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Georgian Public Defender unveils Human Rights Report for second half of 2009

02 April 2010 [09:18] - TODAY.AZ
The Public Defender’s Office submitted this week a report on human rights record in Georgia covering second half of 2009.
A significant part of the 328-page report addresses situation in the prison system and detention centers, saying that penitentiary system “still remains one of the problematic issues.”

The report says that “extremely overcrowded” cells represents one of the major problems. The report lists eight facilities where number of inmates exceeds its capacity limit.

”Overcrowding in several facilities causes unbearable conditions, which in some cases can be described as inhuman treatment of inmates,” the report reads.

The Public Defender’s Office says that although ongoing process of building new facilities will help to ease the problem, it is not a solution. The report instead calls on the authorities to drop the policy of “zero tolerance” towards any type of offense.

The report notes increase of complaints submitted by inmates to the Public Defender’s Office about their mistreatment by prison officials.

In respect of the judiciary system, the report says that the Public Defender’s Office has analyzed number of criminal and administrative cases heard by the courts.

“Lack of proper justification of interim rulings and final verdicts represent one of the most problematic issues in the judiciary system,” the report reads.

It says that during the analyzing of criminal cases heard in the courts, this problem has been revealed for multiple times “indicating that insufficient justification of decisions is a systematic problem.”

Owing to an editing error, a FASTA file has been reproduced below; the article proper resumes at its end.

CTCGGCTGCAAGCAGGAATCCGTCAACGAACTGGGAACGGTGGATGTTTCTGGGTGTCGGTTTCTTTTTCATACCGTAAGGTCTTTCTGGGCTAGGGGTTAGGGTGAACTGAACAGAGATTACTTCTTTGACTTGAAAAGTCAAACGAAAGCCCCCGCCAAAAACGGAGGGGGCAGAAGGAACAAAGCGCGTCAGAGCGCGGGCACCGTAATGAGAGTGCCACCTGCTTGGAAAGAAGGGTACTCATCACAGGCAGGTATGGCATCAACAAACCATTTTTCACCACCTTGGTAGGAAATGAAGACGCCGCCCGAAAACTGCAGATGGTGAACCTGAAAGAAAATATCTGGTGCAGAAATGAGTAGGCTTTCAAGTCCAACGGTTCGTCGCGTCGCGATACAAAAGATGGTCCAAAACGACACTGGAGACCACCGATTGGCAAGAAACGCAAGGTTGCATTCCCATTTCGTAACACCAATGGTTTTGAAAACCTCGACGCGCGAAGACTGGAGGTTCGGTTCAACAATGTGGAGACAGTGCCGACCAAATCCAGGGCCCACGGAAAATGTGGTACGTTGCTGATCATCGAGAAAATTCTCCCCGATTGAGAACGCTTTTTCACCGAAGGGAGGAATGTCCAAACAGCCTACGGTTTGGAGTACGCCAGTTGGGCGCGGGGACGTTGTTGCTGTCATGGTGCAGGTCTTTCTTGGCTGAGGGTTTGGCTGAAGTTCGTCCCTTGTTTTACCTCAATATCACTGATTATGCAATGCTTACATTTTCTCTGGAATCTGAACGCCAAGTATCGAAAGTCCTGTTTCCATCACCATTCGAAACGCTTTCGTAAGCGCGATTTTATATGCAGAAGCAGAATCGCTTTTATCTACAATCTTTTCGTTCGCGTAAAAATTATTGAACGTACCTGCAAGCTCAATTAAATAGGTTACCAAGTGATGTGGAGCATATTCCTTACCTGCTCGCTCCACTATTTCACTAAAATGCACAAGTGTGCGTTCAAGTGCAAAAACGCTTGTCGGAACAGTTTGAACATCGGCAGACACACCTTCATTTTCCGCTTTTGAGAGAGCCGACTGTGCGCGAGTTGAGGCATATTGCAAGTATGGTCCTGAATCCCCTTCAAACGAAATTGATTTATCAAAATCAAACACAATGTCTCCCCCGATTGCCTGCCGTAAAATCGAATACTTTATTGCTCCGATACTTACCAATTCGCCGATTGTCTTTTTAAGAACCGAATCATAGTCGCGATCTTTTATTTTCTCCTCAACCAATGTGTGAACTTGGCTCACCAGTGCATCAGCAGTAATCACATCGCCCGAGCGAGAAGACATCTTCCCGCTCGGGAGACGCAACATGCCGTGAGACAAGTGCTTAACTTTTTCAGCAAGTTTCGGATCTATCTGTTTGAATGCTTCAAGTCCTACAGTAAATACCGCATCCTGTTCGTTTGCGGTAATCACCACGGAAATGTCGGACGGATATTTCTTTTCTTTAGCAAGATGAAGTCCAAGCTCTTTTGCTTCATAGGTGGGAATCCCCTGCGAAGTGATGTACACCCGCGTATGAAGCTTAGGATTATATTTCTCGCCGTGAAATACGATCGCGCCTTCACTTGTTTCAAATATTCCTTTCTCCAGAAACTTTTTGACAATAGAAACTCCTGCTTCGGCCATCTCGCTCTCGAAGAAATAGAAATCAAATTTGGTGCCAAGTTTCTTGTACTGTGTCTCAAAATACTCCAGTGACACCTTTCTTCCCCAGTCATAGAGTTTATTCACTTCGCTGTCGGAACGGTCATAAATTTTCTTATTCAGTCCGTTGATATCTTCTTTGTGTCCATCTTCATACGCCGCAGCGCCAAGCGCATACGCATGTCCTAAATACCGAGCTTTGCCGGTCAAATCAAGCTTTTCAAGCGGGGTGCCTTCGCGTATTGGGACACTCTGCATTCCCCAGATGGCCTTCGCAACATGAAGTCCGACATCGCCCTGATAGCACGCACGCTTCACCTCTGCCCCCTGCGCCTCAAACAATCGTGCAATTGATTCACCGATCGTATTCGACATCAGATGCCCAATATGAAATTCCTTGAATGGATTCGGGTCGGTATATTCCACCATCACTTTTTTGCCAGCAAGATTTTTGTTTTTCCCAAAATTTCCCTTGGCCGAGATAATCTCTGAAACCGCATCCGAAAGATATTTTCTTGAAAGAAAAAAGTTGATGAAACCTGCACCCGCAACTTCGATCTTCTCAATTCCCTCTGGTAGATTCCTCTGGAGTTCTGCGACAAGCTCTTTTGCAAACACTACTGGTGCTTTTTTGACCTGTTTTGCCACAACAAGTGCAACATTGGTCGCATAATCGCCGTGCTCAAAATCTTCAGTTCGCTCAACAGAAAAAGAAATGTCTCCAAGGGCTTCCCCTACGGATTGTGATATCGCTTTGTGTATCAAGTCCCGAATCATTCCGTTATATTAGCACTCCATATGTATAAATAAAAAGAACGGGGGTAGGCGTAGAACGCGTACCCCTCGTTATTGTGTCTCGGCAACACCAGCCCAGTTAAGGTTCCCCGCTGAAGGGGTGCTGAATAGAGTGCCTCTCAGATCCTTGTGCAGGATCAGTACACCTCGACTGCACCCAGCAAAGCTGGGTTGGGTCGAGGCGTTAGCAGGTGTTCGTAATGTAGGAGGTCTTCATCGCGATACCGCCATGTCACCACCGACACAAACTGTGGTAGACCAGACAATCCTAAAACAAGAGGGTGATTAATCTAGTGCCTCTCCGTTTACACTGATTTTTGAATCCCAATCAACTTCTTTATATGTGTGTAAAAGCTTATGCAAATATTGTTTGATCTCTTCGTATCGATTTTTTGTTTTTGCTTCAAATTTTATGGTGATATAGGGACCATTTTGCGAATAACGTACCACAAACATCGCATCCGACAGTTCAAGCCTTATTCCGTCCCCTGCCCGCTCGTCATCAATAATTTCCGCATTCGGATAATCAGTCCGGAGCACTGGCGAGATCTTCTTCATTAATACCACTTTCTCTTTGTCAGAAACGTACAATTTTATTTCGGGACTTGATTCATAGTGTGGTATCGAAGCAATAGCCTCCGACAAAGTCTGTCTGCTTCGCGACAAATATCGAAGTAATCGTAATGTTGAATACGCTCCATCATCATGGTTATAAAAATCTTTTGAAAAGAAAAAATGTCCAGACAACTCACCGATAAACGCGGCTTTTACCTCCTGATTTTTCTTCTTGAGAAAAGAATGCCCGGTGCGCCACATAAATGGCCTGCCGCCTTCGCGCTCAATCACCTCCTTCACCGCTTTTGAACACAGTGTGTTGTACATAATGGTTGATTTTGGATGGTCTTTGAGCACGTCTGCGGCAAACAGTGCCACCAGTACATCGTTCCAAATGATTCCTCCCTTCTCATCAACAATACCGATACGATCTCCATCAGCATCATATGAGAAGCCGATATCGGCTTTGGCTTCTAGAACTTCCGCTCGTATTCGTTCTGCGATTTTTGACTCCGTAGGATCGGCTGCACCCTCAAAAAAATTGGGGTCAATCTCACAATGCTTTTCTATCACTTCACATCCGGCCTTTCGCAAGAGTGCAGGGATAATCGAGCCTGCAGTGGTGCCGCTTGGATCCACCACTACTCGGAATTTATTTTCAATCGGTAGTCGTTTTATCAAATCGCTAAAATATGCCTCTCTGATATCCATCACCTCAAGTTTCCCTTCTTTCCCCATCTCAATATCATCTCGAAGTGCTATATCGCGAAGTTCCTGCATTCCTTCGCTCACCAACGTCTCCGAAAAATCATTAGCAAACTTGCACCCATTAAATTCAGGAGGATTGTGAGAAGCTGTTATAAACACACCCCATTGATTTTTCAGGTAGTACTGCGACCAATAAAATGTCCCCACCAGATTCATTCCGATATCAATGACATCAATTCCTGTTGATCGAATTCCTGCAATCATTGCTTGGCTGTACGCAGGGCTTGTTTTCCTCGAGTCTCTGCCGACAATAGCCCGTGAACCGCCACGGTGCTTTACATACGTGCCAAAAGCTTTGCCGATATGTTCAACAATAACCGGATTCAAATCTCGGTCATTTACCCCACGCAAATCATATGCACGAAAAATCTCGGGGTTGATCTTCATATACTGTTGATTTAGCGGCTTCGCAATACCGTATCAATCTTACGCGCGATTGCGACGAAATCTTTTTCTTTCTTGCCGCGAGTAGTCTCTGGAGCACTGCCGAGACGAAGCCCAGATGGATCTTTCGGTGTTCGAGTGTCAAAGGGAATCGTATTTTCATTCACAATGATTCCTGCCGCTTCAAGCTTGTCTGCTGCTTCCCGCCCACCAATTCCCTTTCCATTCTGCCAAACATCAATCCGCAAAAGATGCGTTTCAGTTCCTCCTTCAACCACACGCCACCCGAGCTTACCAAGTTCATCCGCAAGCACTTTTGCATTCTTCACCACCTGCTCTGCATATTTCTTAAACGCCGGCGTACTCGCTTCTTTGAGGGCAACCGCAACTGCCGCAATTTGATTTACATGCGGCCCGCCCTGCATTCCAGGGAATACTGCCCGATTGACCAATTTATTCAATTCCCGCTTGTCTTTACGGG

According to the report it “often” happens, when a judge declines motions submitted by defendant’s attorney lawyer, simply citing that motions are unjustified, but a judge does not give a detailed explanation.

In respect of police, the report says that there have been cases of mistreatment of detainees by the police in the reporting period. The Public Defender’s previous report, covering the first half of 2009, noted increase of such cases, as well as misuse of power by the police in western Georgia.

“The same trend is observed in the second half of 2009 as well,” the report says.

The report says that the Public Defender’s Office is aware of seven cases of physical and verbal assaults on religious minority groups that took place in the reporting period with six of them against Jehovah’s Witnesses and one against evangelical Protestant group.

The report says that no one has been held responsible for this type of assaults in the reporting period.


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